- Give yourself sufficient time to review the documents thoughtfully. The necessary amount of time will vary depending on the length of the assignment, the number of rating prompts, and the number of required reviews. Students who procrastinate on the reviewing task often end up choosing ratings at random and leaving basic comments that are not helpful, affecting their accuracy and helpfulness grades.
- Read the rubric carefully and think about each rating prompt. Do you understand what each dimension is assessing? Do you recognize the difference between the rating levels? If possible, look at the rubric before you submit your document and use it to inform your own submission. If you have questions about the rubric or rating prompts, please ask your instructor before submitting your first review.
- Try to rate like your instructor. Your instructor is objectively assigning the rating which most closely describes that aspect of the document. Instructors generally do not try to give all students A’s or F’s. Approach reviewing like your instructor to try to rate the document as objectively as possible, based on the rating descriptors at each level.
- Notice if you tend to rate high or low. Compare your ratings to the average ratings for multiple dimensions and/or across multiple assignments. Do you consistently tend to rate higher or lower than the average? If so, go back to the rubric and descriptions and try to use those to more carefully inform your ratings. Giving a document all high ratings if it does not deserve them will not mean that the person who submitted it will get an “A.” However, giving a document all high ratings if it does not deserve them will mean that your accuracy score is lowered, resulting in a lower review grade.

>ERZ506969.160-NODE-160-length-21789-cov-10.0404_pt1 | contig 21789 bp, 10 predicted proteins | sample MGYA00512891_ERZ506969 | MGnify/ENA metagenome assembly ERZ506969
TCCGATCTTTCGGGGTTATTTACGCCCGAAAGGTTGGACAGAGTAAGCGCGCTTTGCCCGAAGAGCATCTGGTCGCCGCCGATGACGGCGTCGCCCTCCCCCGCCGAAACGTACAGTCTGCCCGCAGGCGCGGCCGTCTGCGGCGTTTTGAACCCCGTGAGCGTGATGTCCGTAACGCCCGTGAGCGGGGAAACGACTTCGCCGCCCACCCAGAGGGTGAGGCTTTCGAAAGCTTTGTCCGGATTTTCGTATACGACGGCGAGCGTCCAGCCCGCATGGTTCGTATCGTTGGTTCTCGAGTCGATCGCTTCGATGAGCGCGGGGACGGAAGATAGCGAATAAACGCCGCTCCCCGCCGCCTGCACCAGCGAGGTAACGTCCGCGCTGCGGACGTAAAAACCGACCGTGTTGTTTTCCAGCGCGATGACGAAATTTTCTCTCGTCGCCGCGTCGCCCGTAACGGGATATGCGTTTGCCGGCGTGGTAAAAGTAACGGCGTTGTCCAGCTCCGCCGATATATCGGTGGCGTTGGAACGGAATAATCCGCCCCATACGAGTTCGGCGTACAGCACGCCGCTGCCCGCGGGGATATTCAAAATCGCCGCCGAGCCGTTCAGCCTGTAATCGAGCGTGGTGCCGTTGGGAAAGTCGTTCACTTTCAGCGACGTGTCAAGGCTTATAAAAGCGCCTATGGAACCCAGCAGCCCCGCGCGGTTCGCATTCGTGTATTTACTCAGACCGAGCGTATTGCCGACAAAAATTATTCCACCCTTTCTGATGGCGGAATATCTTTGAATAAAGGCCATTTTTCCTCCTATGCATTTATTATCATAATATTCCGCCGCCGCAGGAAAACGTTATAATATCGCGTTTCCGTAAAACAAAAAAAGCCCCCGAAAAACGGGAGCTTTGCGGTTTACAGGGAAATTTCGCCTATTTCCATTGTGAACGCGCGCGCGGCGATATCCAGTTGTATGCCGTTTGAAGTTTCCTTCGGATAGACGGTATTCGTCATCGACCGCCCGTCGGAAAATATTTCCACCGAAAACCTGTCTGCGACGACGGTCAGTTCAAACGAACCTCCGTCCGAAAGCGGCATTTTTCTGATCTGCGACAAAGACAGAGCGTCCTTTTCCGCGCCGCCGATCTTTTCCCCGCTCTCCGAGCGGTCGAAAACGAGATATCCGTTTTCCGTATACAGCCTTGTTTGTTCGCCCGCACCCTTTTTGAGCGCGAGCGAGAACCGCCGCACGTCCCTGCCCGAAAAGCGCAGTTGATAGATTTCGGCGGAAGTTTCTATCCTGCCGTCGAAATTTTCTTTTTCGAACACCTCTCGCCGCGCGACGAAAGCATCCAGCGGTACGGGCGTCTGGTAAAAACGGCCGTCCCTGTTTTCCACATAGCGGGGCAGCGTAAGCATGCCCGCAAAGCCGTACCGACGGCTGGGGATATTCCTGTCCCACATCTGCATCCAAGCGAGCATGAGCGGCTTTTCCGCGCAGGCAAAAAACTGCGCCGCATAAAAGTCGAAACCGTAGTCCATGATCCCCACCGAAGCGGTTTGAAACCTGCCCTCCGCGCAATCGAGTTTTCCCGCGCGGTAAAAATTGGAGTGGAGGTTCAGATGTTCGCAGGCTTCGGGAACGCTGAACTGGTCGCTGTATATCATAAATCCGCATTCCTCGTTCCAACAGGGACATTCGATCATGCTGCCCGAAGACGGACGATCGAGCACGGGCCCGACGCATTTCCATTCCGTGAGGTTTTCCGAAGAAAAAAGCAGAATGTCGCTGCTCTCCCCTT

Final Notes on Accuracy
If you have a zero (0) accuracy grade, it is because you gave the same rating to all dimensions of all documents that you were reviewing. This is a trigger to the algorithms behind Peerceptiv that you were not reviewing the documents carefully and instead just assigning a number to all of the dimensions without thought. If you receive a 0 accuracy grade and you do not think it is correct, please contact your instructor and Peerceptiv at email@example.com for further analysis.
The research behind Peerceptiv has shown that students who go through the assignment process carefully and thoughtfully improve in their writing (or document content) skills and their critical thinking. The reviewing process is designed to help you think about the content of your course and the delivery (writing, speaking, project) of that content in a more constructively critical way. Taking steps to improve your accuracy grade will help you think more critically, improve the way you express your knowledge of the class material, and improve your Peerceptiv assignment review grade.
If you have questions about your accuracy or other aspects of a Peerceptiv assignment, you can always reach out to firstname.lastname@example.org.